This blog is about hiking trips along the Valles Caldera Rim. For more information, see link for the Valles Caldera Rim Trail blog.

Tuesday, February 10, 2009

Valles Caldera National Preserve Needs More Action, Less Excuses!


On Sunday, February 1, 2009, a Los Alamos Monitor article, "Caldera reboots under new management", (written by Roger Snodgrass), gave highlights from a group interview with Stephen Henry, Valles Caldera Trust (VCT) board member; Gary Bratcher, the Trust's new executive director; Dennis Trujillo, the Valles Caldera National Preserve (VCNP) Manager and Bob Parmenter, VCNP Scientist.

It's interesting when Bratcher is asked to comment about the perception of the public that the VCNP is behind schedule in providing more public access to the Preserve and in becoming financially self-sustaining.

Bratcher, the fourth official director of the Valles Caldera National Preserve in northern New Mexico, attempts to explain away what he calls "misinformation" about how long the trust has to meet its goal of financial self-sufficiency. He cites a section of the Valles Caldera Preservation Act of 2000 (Public Law 106-248) (Preservation Act), the enabling legislation (PDF download) that created the Preserve. This section, Section 110, Termination of Trust, mandates that in 2014 if the Trust has


...met the goals and objectives of the comprehensive management program under section 108(d), but has not become financially self-sustaining...


the Trust can ask Congress to continue further appropriations for another four years and delay the final decision on whether or not to terminate the Trust until 2018.

This is perfectly true but if you bother to read Section 108(d) Management Program, of the Preservation Act, it says that two years after the Trust assumed management of the Preserve, a comprehensive management program which included "public use and access for recreation" was to have been completed. The Trust took over from the forest service in August 2002. However, it was not until 2007 that public workshops (PDF download) were held to gather feedback to begin the process of comprehensive planning for "public use and access for recreation".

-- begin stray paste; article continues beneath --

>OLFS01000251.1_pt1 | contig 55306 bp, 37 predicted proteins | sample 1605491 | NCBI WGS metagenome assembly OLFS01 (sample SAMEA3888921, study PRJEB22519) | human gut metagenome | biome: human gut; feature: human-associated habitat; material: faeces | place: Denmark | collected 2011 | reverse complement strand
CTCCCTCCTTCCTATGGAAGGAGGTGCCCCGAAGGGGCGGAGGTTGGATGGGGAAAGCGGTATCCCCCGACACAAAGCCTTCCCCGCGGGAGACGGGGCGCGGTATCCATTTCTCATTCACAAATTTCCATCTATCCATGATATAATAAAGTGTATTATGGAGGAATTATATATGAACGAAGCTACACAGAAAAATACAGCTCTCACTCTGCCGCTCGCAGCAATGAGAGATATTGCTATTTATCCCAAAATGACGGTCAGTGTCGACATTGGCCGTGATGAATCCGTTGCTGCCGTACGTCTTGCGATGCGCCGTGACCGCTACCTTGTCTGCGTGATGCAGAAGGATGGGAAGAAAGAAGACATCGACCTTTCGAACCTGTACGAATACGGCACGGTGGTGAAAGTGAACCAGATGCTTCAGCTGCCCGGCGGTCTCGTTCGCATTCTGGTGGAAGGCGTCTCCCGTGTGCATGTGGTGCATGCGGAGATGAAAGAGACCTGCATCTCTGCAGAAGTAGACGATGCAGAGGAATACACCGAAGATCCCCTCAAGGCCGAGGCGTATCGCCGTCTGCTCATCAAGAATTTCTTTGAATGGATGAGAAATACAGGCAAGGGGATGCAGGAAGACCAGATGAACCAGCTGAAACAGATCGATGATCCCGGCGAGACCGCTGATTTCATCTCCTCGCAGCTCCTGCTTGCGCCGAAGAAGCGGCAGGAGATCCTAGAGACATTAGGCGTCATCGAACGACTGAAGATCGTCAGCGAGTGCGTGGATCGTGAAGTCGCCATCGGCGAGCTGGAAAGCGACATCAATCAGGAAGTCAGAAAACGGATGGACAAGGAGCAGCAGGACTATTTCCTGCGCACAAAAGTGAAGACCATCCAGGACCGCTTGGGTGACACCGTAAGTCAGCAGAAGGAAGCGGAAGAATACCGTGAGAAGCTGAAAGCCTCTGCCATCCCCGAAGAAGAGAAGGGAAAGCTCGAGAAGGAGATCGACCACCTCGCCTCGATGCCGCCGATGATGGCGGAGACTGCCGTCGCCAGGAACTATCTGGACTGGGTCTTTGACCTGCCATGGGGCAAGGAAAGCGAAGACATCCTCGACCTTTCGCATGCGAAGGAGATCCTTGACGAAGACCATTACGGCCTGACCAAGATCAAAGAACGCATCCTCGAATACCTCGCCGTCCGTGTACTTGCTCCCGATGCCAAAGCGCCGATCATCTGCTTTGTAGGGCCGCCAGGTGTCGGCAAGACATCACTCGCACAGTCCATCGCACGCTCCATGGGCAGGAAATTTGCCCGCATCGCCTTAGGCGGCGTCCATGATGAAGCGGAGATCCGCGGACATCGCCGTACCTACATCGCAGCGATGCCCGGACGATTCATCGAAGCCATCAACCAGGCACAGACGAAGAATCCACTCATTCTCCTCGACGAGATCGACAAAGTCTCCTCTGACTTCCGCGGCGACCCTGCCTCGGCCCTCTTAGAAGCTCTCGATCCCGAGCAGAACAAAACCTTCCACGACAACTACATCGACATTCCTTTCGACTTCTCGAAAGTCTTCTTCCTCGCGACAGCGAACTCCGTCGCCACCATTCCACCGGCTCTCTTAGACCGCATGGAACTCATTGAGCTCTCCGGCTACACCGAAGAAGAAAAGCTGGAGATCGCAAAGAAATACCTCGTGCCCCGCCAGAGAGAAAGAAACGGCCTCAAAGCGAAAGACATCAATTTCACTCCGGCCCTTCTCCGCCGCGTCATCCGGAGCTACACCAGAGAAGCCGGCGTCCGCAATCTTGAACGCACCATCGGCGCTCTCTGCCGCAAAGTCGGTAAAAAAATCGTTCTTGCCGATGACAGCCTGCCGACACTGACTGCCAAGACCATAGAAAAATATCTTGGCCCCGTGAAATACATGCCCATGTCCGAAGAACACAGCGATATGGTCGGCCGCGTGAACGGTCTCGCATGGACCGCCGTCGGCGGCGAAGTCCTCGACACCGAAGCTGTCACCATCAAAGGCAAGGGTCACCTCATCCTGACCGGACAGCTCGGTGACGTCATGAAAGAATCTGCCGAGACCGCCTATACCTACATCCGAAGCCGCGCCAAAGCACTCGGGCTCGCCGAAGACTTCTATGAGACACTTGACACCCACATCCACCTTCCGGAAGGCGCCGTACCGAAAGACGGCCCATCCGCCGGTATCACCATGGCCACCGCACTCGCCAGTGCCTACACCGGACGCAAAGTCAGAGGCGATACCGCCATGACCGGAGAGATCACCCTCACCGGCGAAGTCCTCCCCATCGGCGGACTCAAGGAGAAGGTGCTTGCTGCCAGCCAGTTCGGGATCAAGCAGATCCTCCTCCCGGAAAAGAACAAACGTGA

After this hopeful beginning, that process was largely forgotten by the Trust in 2008. It did resurface briefly at a Trust meeting in December 2008. Supposedly, the plan is for more public workshops to be held in 2009 and to have the National Environmental Protection Act (NEPA) process for public use and access completed by late 2010 or mid 2011. That's a long time to wait when it was supposed to have been completed in 2004. This is now seven years after the Trust first assumed management of the Preserve and it is now only 5 years away from the 2014 deadline that Bratcher refers to.

What Bratcher terms "misinformation" is not that at all. The perception of people that time is running out for the Trust is based on the reality of the situation that at this late in the game, there is still no real plan in place to allow more fair and open access for all people to explore and enjoy the Preserve. The public sees it as an exclusive "pay to play" enclave.